Dead Forever was quite a learning experience for us, we learned a lot of stuff from working with Spencer which stood us in good stead. To be honest it’s not easy to recall too much about it, it was all a whirl. We were gigging constantly and hitting the studio between shows, often arriving in the early hours of the morning straight from gigging and working through until the sun came up. We usually managed to be pretty stoned by the time recording started too. Sleep was hard to come by and often we’d only have time for a couple of hours before we’d be off to the next show. In those days we did a lot of lunch time concerts at schools and then go off to sometimes 2 shows the same night at venues around Sydney.

What gear did you use?
I used my throat, ha,ha. John and Pete had Australian made ‘Strauss’ amplifiers which were the loudest we could get in Australia at that time, 200 watts, John used a Gibson SG and Pete had an Epiphone Bass, if my memory serves me correctly Jimi had a Ludwig kit.

What can you tell me about the cover artwork?
The cover art for the first two albums was done by Nick Van der Lay a photographer/artist who did a lot of work for Phillips, he was a talented man who unfortunately was killed soon after completing the Volcanic Rock cover in a motorcycle accident. The idea for Dead Forever came from a drunken seance we had in Surfers Paradise, when the oija board answered one of our questions it said Dead Forever which we thought was pretty cool. Nick developed the idea from that, he took us to Rookwood cemetery at 5 am to get the shots for the inside artwork, it was pretty creepy setting up all our gear in a fog shrouded cemetery. The front cover photo is of one of Nick’s assistants with makeup.

What can you say about song writing?
Initially writing our own songs wasn’t something we considered, like every other young band we tried to emulate the artists we liked. Pete and I were Blues fans and I recall many sweaty days working our way through the Paul Butterfield Blues Band’s albums in a garage near Inala (a Brisbane satellite suburb). At some point we realized that if we seriously wanted to have a career in music we had to write our own, it was obvious that there was no other way to develop our own sound and have the chance to record. In the main the writing tended to happen quite organically, we’d just jam on riffs for hours, usually stoned, and I’d sing whatever was in my mind (if anything); often I’d just initially have a chorus line and we’d call the jam Number whatever and include it in our live gigs until it took some sort of shape, at the same time I’d be editing and finalizing lyrics from night to night on stage. Once we got our recording deal we started to have get togethers at John Baxter’s house specifically to write. The lyrical themes were based loosely on books I happened to be reading at the time, often science fiction stuff and history, which I tried to relate to the social and cultural upheavels that were going on around us. I think there was a certain amount of anger about the way the world was being run, the Vietnam War, erosion of freedoms etc. Things haven’t changed much have they.
I continue to write today but usually it’s by myself now; I try to capture some sort of truth in my songs, something universal hopefully. When we started out we knew nothing about formats, arrangement etc, we were primitive and a bit feral. As time passes you learn this stuff without really trying to and it becomes possible to work to a plan, of course it also means that it’s no longer possible to be completely primitive which is a bit of a shame really. Some doors close but others open.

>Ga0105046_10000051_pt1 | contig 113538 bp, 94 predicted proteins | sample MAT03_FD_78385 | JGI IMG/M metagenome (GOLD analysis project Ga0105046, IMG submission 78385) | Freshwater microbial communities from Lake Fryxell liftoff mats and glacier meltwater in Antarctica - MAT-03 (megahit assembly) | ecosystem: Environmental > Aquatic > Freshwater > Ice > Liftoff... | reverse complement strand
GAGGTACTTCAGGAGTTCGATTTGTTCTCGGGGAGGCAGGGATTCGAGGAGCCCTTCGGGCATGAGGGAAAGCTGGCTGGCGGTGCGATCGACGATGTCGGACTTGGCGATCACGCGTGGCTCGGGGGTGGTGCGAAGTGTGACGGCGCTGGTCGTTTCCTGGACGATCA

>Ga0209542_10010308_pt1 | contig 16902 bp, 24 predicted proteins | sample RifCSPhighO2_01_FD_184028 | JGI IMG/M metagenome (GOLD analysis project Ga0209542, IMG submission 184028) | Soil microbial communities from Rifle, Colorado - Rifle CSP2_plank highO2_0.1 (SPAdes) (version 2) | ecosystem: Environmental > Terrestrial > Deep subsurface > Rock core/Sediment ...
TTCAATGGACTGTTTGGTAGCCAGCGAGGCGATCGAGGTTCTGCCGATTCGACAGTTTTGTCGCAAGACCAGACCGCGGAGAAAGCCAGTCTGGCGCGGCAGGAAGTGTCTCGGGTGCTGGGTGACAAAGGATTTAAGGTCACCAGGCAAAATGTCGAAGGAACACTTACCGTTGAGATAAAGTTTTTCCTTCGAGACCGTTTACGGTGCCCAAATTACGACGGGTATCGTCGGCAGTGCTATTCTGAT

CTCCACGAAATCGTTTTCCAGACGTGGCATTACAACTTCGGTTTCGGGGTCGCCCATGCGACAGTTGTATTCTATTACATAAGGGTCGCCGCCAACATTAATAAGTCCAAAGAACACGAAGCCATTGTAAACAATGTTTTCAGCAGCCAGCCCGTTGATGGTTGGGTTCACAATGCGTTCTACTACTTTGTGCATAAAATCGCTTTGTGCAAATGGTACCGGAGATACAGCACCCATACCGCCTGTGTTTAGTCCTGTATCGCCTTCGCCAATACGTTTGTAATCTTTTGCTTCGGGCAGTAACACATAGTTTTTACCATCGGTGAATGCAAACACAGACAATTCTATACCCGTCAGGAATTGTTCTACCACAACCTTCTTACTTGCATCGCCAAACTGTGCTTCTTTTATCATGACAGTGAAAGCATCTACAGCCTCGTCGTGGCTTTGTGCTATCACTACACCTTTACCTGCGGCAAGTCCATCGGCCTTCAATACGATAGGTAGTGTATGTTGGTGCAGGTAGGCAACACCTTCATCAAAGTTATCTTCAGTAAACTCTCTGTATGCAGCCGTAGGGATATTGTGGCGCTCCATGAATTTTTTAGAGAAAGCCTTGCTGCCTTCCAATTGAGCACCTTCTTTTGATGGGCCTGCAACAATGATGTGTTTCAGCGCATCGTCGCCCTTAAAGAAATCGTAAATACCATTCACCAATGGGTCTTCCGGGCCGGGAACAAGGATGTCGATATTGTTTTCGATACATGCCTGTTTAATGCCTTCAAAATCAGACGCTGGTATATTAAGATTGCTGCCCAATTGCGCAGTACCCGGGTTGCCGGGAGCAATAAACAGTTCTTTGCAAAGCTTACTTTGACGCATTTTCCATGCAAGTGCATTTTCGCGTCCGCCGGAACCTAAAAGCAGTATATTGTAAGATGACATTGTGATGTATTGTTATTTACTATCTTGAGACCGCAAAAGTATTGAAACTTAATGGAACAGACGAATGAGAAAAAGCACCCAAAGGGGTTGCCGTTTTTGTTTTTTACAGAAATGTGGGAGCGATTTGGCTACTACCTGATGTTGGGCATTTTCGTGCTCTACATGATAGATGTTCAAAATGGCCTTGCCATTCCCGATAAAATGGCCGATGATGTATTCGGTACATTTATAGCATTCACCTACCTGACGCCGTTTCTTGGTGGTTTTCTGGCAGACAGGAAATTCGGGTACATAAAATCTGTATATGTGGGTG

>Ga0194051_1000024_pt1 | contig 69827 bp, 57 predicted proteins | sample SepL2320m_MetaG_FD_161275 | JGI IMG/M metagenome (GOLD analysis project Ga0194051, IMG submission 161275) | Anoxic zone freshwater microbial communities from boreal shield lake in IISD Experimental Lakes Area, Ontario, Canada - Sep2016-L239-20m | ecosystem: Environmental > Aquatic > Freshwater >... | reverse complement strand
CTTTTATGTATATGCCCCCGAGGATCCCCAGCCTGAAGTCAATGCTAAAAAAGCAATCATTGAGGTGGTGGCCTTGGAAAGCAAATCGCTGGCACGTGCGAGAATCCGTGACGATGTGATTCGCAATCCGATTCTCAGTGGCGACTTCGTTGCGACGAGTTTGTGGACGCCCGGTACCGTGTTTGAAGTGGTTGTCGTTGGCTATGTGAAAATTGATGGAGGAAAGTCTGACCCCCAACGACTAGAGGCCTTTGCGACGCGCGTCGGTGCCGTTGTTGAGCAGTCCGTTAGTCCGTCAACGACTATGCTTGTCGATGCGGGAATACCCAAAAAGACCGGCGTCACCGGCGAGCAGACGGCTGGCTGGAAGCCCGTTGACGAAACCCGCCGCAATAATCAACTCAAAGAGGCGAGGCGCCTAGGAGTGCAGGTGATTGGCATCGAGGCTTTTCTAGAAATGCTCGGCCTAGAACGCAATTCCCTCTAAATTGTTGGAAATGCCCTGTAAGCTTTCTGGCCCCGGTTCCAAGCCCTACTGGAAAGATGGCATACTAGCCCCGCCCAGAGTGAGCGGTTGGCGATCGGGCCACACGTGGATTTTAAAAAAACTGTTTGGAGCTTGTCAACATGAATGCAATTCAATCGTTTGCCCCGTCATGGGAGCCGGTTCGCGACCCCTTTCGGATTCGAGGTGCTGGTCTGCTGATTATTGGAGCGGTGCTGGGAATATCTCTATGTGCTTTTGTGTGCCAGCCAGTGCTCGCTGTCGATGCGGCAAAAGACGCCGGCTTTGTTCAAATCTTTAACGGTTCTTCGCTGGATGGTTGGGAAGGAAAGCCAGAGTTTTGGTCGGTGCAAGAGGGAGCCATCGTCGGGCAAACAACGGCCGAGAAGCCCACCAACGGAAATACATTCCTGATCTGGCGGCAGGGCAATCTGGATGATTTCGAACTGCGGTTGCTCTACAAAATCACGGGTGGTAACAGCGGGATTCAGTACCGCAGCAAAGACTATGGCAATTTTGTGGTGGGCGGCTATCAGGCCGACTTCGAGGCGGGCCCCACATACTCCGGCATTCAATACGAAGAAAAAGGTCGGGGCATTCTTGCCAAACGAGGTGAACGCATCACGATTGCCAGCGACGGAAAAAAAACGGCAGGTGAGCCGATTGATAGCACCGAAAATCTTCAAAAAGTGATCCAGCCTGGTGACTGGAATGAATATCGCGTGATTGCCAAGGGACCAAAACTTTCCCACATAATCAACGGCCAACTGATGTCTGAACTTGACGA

A year later you released Volcanic Rock.
By the time we recorded Volcanic Rock, the band had found its sound and the line-up was settled after Alan Milano left, we were determined to be the heaviest band in Australia and had been on the road almost constantly for over a year. We played the songs from Dead Forever of course but every gig would feature one or two out and out jams, these jams formed the basis of the songs on Volcanic Rock although very few of them would have been finished songs by the time we entered the studio to record the album. We’d gather up riffs and ideas from the jams and bang away until we had things kicking and then do a quick arrangement, while I sat in the back room scribbling lyrics on scraps of paper. Once again Spencer Lee was producing and his approach matched our ideas very well, like us he wanted to push the boundaries and make people take notice. This album was made in the thick of the ‘hippie’ era and I reckon we had our fair share of pot too. The main thing about that album was the band’s focus, we were committed and tight and had a clear idea of what we wanted to achieve. Only Want You For Your Body was really Volcanic Rock take 2 but soon after that the band started to splinter and although I like Mother’s Choice and Average Rock and Roller I don’t think they match up to the others. We were being pressured to be more ‘commercial’ by management and record company and not everyone agreed with that, personally I found it boring and frustrating and when I was invited to join the Count Bishops in England I jumped at the new challenge.
England was an eye opener to me and I learned a lot being there, the Count Bishops played a lot of Blues and R & B stuff and it reminded me of what it was that originally drew me to music, after the preceding couple of years of frustration and disillusionment it rekindled my passion.
These days I perform and record with my friend Mark Evans in our acoustic Blues duo ‘Tice & Evans’ along with the odd show as the ‘Dave Tice Band’. Mark and I have a new CD out now; Brothers In Arms features 3 of my songs along with some Blues classics, just 2 guitars and 2 voices with a bit of harmonica from me, the official launch will be in October and we’ll be touring to support it. Mark has a book just now in the shops and I’m about to head over to England to do a couple of gigs with some old friends.